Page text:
The retrofitting our existing housing stock to a much higher energy standard will be completed negated by even a modest growth rate in new homes, however energy efficient those new homes may be.

Thirteenth Law: The benefits of large efforts to preserve the environment are easily canceled by the added demands on the environment that result from small increases in human population.

Smart growth is an oxymoron.

Fourteenth Law: (Second Law of Thermodynamics) When rates of pollution exceed the natural cleansing capacity of the environment, it is easier to pollute than it is to clean up the environment.

Fifteenth Law: (Eric Sevareid’s Law); The chief cause of problems is solutions. (Sevareid 1970)

Sixteenth Law: Humans will always be dependent on agriculture.

Building should restricted on agricultural land. The highest and best use of land is for agriculture.

Seventeenth Law: If, for whatever reason, humans fail to stop population growth and growth in the rates of consumption of resources, Nature will stop these growths.

Energy shortages due to peak oil and gas will stop housing growth and force the transformation of our existing housing stock.

Eighteenth Law: In local situations within the U.S., creating jobs increases the number of people locally who are out of work. (Newly created jobs in a community temporarily lowers the unemployment rate (sayfrom 5% to 4%), but then people move into the community to restore the unemployment rate to its earlier higher value (of 5%), but this is 5% of the larger population, so more individuals are out of work than before.)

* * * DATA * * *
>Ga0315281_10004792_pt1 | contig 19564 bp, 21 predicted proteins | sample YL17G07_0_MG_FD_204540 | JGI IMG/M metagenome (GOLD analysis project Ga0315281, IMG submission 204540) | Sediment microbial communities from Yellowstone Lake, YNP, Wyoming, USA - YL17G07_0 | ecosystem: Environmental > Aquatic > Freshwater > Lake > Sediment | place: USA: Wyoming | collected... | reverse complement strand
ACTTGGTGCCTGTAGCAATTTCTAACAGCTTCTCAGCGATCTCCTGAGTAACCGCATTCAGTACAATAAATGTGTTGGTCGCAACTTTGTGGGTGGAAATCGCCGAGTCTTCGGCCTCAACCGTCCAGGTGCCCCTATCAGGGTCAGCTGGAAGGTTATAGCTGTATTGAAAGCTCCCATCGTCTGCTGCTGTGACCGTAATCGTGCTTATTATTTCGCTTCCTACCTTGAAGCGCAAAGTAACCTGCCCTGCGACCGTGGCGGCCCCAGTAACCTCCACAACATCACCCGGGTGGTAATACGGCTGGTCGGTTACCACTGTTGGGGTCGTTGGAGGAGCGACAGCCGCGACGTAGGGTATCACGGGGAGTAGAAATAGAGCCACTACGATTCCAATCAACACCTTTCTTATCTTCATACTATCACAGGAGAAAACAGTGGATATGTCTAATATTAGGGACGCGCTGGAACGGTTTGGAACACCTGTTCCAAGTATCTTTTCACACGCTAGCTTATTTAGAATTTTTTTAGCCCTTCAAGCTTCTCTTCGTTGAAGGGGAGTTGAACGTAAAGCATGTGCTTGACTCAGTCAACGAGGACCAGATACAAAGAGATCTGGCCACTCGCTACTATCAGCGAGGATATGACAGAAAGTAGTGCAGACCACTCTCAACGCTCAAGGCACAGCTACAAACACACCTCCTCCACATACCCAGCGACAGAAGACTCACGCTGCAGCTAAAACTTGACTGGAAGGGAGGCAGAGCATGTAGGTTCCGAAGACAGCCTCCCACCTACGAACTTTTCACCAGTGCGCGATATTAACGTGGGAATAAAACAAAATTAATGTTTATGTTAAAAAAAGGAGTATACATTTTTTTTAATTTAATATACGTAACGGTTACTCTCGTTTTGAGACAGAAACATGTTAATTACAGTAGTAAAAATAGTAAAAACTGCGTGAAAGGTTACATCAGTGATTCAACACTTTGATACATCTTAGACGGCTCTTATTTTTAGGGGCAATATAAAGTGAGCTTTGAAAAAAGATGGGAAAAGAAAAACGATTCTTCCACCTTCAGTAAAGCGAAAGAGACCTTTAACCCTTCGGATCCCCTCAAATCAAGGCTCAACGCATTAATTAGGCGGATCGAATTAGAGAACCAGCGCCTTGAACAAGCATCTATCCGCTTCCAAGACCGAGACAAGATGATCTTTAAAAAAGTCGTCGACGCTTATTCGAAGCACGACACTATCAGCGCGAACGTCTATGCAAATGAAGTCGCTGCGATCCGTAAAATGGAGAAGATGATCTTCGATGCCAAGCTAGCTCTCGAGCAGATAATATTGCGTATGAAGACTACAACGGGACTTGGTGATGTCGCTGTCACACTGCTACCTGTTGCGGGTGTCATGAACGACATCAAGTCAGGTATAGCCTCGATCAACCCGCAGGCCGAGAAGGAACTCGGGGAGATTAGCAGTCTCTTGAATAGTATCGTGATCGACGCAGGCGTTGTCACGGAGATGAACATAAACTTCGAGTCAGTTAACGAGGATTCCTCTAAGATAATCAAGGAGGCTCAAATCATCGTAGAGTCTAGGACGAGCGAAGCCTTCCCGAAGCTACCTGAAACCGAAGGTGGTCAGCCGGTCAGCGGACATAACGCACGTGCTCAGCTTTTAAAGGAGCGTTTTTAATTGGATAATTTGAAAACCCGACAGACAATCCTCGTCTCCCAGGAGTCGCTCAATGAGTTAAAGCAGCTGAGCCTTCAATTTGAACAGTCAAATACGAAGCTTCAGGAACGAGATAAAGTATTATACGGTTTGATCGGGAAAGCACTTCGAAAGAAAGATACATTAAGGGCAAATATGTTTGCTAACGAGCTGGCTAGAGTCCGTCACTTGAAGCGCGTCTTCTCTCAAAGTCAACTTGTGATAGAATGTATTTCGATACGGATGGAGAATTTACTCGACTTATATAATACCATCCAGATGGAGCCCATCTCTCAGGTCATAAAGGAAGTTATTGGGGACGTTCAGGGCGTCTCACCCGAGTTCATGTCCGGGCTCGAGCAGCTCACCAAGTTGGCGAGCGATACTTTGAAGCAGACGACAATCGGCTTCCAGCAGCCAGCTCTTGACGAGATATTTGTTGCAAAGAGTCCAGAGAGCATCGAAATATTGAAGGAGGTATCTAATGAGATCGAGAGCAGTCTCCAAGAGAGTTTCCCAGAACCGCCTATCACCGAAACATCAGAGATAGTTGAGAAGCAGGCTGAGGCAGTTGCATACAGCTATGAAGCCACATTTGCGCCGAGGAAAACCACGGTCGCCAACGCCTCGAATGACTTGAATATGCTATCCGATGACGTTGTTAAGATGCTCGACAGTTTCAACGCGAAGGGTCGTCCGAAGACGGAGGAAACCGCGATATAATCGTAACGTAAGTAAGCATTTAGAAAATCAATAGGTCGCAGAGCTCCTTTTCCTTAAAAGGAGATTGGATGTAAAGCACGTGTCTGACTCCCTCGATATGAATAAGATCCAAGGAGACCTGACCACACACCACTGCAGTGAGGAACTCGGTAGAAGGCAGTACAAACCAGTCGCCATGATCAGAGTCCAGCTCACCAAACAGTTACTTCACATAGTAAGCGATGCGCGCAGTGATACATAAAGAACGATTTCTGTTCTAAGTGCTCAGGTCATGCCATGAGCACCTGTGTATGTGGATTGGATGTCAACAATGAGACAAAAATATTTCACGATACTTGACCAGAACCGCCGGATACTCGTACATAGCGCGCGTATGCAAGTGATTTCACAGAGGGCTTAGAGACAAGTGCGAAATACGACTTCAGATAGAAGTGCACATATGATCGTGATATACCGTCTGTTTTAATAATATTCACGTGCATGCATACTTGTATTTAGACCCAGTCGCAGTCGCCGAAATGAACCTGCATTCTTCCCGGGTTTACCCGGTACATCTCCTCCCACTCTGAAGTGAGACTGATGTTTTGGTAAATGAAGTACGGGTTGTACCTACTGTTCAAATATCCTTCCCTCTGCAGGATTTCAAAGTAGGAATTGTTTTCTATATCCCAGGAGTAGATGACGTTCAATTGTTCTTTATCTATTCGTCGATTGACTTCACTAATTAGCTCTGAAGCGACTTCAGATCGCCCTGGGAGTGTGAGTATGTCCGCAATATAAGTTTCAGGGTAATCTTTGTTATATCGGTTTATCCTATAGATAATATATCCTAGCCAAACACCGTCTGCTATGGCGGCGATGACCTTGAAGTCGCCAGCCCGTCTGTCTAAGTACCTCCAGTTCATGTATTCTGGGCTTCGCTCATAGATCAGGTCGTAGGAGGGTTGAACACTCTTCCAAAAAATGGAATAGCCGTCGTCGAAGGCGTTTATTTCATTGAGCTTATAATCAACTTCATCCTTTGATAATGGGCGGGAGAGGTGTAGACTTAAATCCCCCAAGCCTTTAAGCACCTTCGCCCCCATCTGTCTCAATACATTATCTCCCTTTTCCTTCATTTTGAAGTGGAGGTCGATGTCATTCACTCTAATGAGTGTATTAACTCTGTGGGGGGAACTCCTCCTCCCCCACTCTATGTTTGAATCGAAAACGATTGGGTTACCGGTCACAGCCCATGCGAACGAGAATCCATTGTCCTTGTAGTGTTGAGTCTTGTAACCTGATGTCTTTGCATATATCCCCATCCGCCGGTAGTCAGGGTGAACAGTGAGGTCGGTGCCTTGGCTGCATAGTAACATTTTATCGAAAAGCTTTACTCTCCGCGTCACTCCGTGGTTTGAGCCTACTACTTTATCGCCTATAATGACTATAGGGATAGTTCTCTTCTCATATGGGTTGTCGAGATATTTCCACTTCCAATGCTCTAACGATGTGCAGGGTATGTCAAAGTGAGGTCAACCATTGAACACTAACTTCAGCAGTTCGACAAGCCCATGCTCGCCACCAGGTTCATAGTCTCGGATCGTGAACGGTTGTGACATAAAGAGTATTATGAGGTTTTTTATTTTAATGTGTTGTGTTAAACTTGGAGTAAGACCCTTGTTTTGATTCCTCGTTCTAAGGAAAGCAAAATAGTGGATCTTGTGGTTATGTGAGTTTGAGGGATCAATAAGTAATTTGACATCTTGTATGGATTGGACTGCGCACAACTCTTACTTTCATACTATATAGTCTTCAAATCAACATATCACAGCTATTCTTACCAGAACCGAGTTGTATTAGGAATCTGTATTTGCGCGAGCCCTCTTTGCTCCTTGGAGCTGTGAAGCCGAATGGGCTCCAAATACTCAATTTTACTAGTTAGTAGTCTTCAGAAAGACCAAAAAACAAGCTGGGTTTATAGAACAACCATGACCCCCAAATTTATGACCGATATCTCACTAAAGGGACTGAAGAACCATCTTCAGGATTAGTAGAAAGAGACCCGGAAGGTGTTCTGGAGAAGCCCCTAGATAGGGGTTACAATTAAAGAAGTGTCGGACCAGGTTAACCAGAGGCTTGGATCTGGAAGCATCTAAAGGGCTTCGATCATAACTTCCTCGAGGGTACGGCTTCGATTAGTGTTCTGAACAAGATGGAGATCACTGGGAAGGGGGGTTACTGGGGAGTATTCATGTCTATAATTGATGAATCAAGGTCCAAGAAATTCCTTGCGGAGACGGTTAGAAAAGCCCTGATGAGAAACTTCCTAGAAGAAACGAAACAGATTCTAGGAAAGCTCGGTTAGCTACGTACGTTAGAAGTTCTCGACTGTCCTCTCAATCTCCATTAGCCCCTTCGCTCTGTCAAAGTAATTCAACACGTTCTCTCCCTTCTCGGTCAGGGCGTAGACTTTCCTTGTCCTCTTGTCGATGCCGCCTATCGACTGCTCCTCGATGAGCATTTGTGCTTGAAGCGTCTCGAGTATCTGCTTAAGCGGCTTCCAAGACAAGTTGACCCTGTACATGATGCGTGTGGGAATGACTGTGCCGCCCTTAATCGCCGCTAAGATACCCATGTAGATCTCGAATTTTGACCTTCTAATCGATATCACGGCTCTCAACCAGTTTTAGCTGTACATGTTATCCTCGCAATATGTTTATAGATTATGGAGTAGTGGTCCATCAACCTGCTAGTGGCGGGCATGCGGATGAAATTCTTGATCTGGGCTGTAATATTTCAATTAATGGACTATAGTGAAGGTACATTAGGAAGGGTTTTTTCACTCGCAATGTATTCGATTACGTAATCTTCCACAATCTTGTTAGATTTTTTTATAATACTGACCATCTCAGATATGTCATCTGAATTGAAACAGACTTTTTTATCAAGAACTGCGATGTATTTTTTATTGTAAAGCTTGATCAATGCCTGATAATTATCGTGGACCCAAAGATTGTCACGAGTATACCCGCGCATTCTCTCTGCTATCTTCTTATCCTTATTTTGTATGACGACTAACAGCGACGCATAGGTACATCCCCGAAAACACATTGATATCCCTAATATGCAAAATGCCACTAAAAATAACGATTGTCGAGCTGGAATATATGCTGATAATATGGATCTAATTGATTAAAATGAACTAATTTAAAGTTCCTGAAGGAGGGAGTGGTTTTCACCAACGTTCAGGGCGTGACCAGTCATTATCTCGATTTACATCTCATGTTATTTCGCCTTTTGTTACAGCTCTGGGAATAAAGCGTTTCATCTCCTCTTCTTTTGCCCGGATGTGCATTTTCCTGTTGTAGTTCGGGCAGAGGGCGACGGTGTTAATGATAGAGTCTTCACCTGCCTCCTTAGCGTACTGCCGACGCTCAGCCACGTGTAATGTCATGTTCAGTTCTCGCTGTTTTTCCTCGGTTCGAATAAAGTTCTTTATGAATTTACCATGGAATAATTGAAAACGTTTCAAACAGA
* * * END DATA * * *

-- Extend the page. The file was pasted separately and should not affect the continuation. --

Nineteenth Law: Starving people don’t care about sustainability.

People living in slums don’t care about sustainable housing.

Twentieth Law: The addition of the word “sustainable” to our vocabulary, to our reports, programs, and papers, to the names of our academic institutes and research programs, and to our community initiatives, is not sufficient to ensure that our society becomes sustainable.

The addition of the phase “sustainable housing” or “sustainable development” or “green” to our vocabulary is not sufficient to ensure that our built environment becomes sustainable.

Twenty-First Law: Extinction is forever.

The current state of our green, sustainable building “movement” may amount to nothing more than rearranging the deck chairs on the Titanic.